MyanmarYoga

Rest in Natural Great Peace

By April 4, 2016 No Comments

“Rest in natural great peace this exhausted mind
beaten helplessly by karma and neurotic thoughts
like the relentless fury of the pounding waves
in the infinite ocean of Samskara.”

I’ve heard this recording during savasana many times over my years at On the Mat, but today when Linda played it, I thought about the words in a broader context. We are all swimming in a sea of karma and neurotic thoughts, as Sogyal Rinpoche says so eloquently. Some days the thoughts, and thus the waves are truly relentless, and others they quiet into a sense of great peace in the infinite ocean of experience.

As I listened to the words today, aware of the people I’m going to meet on the other side of the world, I began to question how they experience the karma and neurotic thoughts. Do they move at the pace we do, or is life simpler and thus quieter? What does this mean for a young teenage girl who has been put in the monastery because her parents are too poor to feed her? Is this really true? Who are these girls?

Novice Buddhist nuns wave as a cavalcade of Myanmar's pro-democracy leader Aung San Suu Kyi drives past on the outskirts of Yangon, Myanmar, Sunday, April 1, 2012. Myanmar held a landmark election Sunday that was expected to send Suu Kyi into parliament for her first public office since launching her decades-long struggle against the military-dominated government. (AP Photo)

Novice Buddhist nuns wave as a cavalcade of Myanmar’s pro-democracy leader Aung San Suu Kyi drives past on the outskirts of Yangon, Myanmar, Sunday, April 1, 2012. Myanmar held a landmark election Sunday that was expected to send Suu Kyi into parliament for her first public office since launching her decades-long struggle against the military-dominated government. (AP Photo)

These are the questions I ponder, as I listen to these words, rather than just resting in this great peace. Yoga is about being here, now, in our bodies, on our mats, yet too often these days I find myself jumping to the future. Why are teenage girls in the monastery? Do they want to follow Buddhism or is this a safe haven from some of the social and economic problems in Myanmar? How can I make yoga relevant to them? How are we going to teach nuns in their robes? What does rest in natural great peace mean for the women who find refuge in the nunnery, away from the labor and sex trafficking endemic in so many countries. And again, who are these girls?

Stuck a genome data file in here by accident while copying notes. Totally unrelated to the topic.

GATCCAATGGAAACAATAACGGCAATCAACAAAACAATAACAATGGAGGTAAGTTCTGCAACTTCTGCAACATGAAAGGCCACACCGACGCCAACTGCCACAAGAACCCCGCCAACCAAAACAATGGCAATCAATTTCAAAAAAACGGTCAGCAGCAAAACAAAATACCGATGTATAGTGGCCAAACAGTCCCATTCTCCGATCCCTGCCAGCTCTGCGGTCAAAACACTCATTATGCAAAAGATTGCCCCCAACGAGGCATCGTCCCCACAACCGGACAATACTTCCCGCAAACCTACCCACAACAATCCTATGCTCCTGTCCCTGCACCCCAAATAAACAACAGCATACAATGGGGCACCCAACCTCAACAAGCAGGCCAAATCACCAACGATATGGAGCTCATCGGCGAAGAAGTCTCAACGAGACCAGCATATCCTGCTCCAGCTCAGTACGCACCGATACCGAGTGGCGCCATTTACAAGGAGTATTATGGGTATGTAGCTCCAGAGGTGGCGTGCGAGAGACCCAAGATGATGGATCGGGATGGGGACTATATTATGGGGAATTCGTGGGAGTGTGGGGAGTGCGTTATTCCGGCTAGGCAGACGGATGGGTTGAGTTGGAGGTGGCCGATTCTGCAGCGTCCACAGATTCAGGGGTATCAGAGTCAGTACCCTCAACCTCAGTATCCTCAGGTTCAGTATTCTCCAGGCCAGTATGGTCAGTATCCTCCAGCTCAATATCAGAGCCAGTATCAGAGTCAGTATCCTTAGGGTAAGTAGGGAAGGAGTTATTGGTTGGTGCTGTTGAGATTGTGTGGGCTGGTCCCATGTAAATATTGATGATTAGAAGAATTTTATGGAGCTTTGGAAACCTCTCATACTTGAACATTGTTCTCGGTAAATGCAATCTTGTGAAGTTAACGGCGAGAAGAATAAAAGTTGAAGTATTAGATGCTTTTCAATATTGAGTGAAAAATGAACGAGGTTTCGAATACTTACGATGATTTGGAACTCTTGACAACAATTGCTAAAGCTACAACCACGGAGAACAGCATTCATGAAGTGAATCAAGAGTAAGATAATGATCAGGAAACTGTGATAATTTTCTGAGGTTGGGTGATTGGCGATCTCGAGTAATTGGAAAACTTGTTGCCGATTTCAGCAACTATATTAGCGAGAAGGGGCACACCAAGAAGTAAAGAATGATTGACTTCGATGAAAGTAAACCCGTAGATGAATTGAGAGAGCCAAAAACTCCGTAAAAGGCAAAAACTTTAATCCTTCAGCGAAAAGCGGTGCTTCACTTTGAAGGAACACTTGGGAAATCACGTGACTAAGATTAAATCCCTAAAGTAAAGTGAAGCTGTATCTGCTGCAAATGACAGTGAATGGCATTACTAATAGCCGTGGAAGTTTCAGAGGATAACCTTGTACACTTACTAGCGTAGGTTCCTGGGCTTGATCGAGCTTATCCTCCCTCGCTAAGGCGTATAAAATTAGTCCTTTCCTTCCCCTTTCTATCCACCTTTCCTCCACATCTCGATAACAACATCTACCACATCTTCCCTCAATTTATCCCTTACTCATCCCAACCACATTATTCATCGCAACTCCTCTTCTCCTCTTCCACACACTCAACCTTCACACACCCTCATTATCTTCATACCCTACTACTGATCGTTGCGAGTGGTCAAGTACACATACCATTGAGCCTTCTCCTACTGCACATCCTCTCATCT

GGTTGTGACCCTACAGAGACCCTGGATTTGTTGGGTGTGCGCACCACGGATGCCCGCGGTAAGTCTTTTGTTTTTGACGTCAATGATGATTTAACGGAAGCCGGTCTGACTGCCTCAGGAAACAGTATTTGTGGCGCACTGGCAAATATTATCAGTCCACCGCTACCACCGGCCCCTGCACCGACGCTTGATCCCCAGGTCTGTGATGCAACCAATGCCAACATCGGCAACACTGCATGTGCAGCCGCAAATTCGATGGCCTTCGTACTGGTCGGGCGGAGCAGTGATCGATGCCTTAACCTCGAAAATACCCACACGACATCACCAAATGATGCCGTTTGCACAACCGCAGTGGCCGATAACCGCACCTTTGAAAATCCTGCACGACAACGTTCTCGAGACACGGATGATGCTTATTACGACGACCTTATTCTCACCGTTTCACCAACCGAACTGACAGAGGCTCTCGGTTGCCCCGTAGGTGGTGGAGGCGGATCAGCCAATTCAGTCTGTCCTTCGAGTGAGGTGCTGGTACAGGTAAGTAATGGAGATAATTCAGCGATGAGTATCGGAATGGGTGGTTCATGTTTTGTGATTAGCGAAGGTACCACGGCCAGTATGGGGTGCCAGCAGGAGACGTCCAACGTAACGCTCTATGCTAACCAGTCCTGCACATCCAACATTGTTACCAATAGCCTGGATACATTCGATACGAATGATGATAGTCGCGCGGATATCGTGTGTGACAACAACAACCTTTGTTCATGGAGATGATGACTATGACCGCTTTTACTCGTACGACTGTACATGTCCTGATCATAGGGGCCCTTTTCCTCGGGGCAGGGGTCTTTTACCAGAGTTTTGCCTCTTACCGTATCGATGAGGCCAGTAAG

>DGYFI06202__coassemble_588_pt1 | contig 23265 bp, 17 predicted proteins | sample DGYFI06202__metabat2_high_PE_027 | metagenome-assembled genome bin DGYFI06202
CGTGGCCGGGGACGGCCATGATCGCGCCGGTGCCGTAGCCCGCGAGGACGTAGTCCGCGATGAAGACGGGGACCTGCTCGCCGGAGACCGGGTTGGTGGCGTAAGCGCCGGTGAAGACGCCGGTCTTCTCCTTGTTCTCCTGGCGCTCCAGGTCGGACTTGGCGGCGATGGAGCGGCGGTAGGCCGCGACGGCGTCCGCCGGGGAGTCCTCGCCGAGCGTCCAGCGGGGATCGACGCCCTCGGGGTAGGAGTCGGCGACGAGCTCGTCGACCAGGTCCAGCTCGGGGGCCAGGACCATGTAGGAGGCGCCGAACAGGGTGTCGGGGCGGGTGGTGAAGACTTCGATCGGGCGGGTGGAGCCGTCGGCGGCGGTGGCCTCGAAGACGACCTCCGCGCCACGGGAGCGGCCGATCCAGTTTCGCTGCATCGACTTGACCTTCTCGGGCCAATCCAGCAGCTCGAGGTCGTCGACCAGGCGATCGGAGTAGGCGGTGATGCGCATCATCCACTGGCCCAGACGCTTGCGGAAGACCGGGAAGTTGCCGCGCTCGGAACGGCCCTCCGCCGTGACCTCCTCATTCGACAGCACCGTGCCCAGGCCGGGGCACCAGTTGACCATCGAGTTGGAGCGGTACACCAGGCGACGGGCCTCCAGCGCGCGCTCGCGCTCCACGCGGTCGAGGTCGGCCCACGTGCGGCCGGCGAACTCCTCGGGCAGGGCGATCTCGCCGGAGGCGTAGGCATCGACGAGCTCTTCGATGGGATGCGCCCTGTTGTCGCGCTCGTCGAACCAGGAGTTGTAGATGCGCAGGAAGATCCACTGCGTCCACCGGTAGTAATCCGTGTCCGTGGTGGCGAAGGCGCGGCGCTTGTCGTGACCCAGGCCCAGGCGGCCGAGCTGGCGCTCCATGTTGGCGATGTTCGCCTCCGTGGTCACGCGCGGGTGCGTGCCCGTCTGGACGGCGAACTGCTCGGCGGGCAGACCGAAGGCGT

the_colourful_nuns_of_myanmar

 

And when I am in Burma, with these girls and women, I will have the answers in the present moment, the way I intend to live while I am away, yet I know I will have so many more. It will be that constant balance between being aware and drifting into the future, as well as the past, only to come back to my direct experience once again. This is one of many inspirations from Linda’s teaching. Over and over again she brings us back to direct experience of the body, of awareness, of sensation. What do we notice after a pose, especially when we’ve practiced a series on one side, before the other. What is the difference, if any, between the left and the right? And how do I relate that to the yoga practice of this trip? What is the difference between walking in Concord Center and the center of Yangon? What is the difference between being a girl in Concord and being a girl in Yangon? And again, back to the question: Who are these girls?

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